Supreme Court Gives Big Win to Employers Over Unions

Supreme Court Unions agency fees labor law Alabama Employment Law
Public sector unions cannot require non-members to pay “agency fees.”

Today, the United States Supreme Court provided employers with a big win over labor unions.  In Janus v. AFSCME, the Court ruled that the First Amendment rights of non-union members were violated when they were forced to pay “agency fees” to support union activities.  Here’s a link to a Chicago Sun-Times article discussing the decision:  Government Workers No Longer Have to Pay “Fair Share” Fees.

An “agency fee” is also called a “fair share fee” or a “service fee.”  Those fees are imposed on employees who refuse to join a union in a workplace that is subject to a collective bargaining agreement.  Typically, those fees are imposed where the union is deemed the “exclusive representative” of all employees in a bargaining unit, including employees who decline to join the union.  In theory, non-union employees gain the benefit of union-negotiated wages and benefits.  Therefore, the “agency fee” is imposed so that non-union employees pay an amount equal to the union’s costs of collective bargaining and contract administration.  After the Janus decision, “agency fees” can no longer be imposed on employees in public sector jobs.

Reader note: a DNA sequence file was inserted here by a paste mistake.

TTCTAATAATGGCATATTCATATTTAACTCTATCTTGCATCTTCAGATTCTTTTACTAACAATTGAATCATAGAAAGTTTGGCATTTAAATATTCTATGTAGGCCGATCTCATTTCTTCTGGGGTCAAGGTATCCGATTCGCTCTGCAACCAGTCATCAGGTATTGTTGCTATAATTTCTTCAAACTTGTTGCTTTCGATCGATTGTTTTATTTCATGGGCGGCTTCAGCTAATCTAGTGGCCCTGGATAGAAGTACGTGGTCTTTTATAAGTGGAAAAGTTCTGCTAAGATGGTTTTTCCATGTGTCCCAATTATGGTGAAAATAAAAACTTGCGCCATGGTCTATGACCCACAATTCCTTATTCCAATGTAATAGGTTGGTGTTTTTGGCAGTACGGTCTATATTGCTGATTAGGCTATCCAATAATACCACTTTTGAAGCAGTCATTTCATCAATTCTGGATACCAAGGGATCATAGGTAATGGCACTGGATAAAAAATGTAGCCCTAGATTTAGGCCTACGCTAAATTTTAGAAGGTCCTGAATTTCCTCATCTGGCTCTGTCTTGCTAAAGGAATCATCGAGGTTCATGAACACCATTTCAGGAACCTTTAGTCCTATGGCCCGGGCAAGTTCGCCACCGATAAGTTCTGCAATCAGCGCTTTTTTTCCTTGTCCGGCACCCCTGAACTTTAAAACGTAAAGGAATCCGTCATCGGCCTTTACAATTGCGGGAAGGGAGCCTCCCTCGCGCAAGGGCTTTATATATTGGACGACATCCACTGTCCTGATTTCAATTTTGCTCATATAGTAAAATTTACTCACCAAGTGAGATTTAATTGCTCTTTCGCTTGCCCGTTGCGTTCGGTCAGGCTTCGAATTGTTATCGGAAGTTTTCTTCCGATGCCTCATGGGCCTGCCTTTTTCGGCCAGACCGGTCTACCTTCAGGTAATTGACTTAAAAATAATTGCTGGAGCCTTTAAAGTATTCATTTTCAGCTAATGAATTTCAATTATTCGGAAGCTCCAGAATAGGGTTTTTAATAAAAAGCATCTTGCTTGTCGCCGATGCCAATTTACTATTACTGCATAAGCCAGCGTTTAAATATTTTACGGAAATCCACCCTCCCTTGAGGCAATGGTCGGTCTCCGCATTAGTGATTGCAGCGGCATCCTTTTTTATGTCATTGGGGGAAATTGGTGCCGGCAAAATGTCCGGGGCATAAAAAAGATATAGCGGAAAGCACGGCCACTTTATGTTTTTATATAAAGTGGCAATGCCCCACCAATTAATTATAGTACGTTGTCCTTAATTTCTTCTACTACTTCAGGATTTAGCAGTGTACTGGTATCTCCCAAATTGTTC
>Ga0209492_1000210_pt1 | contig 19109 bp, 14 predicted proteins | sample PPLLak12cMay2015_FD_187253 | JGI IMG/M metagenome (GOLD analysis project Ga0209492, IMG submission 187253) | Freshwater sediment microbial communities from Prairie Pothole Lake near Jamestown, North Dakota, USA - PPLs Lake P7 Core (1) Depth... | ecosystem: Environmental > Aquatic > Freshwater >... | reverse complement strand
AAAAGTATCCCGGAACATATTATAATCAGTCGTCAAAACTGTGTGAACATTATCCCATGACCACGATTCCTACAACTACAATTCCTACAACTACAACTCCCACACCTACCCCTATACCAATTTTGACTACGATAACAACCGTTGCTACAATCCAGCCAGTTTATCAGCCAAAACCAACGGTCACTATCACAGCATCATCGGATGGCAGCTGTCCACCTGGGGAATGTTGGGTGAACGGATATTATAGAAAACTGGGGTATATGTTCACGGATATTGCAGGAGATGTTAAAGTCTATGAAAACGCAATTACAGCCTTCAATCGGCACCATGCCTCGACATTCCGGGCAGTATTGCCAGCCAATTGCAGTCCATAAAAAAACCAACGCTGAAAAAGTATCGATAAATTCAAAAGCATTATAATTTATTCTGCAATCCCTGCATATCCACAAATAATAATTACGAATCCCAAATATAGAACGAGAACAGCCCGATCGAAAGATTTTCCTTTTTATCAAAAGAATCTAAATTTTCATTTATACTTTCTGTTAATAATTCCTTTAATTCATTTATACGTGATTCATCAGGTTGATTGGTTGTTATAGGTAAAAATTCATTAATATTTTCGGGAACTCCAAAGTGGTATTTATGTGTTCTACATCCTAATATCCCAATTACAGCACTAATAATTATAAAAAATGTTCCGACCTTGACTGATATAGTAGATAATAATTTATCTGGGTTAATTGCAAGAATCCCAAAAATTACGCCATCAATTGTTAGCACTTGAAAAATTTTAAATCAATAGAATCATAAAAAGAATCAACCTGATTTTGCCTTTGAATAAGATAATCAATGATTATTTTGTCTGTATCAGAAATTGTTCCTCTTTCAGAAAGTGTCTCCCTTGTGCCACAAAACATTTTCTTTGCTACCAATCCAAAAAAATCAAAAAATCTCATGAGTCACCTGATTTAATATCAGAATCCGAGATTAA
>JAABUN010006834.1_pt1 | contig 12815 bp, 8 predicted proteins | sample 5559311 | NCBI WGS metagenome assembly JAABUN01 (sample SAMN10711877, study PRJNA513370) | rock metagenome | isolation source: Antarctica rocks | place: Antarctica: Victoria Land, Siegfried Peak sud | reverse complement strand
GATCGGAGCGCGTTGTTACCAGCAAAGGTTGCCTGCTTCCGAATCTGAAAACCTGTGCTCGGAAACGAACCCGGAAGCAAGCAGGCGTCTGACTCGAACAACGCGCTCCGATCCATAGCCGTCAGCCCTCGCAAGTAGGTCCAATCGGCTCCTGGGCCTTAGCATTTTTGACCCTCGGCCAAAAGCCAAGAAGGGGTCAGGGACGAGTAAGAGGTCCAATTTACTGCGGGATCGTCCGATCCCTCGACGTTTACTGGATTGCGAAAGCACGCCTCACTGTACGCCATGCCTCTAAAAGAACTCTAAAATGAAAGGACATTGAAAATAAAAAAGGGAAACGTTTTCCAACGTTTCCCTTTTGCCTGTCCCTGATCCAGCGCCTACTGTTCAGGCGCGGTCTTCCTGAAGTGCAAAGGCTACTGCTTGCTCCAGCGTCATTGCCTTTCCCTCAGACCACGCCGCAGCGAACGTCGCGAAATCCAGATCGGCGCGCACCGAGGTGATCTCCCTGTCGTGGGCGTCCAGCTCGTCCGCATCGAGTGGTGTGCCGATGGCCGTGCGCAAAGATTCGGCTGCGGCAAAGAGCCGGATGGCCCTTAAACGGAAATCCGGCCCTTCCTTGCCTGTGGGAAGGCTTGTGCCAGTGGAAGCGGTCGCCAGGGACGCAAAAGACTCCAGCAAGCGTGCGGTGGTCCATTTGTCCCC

The impact of the Janus case for most employers in Alabama is minimal.  Alabama is a “right to work” state.  As a result, mandatory “agency fees” are generally impermissible in Alabama.  See Alabama Code § 25-7-34.  Potentially, this ruling might impact workers at “federal enclaves” in Alabama like Fort Rucker or Redstone Arsenal.  In many areas of those enclaves, the federal government possesses exclusive jurisdiction, and federal law can trump Alabama’s “right to work” laws.  But see Professional Helicopter Pilots Assoc. v. Lear Siegler Svcs., Inc., 326 F.Supp.2d 1305 (M.D. Ala. 2004)(find that Alabama’s “right to work” law controlled over Shell Field at Fort Rucker, because Alabama did not cede exclusive jurisdiction over that land).

Union Efforts Under the NLRA Just Got Easier at Mercedes

Mercedes Union NLRA
Union efforts at the Mercedes plant in Vance, Alabama just got easier under the NLRA.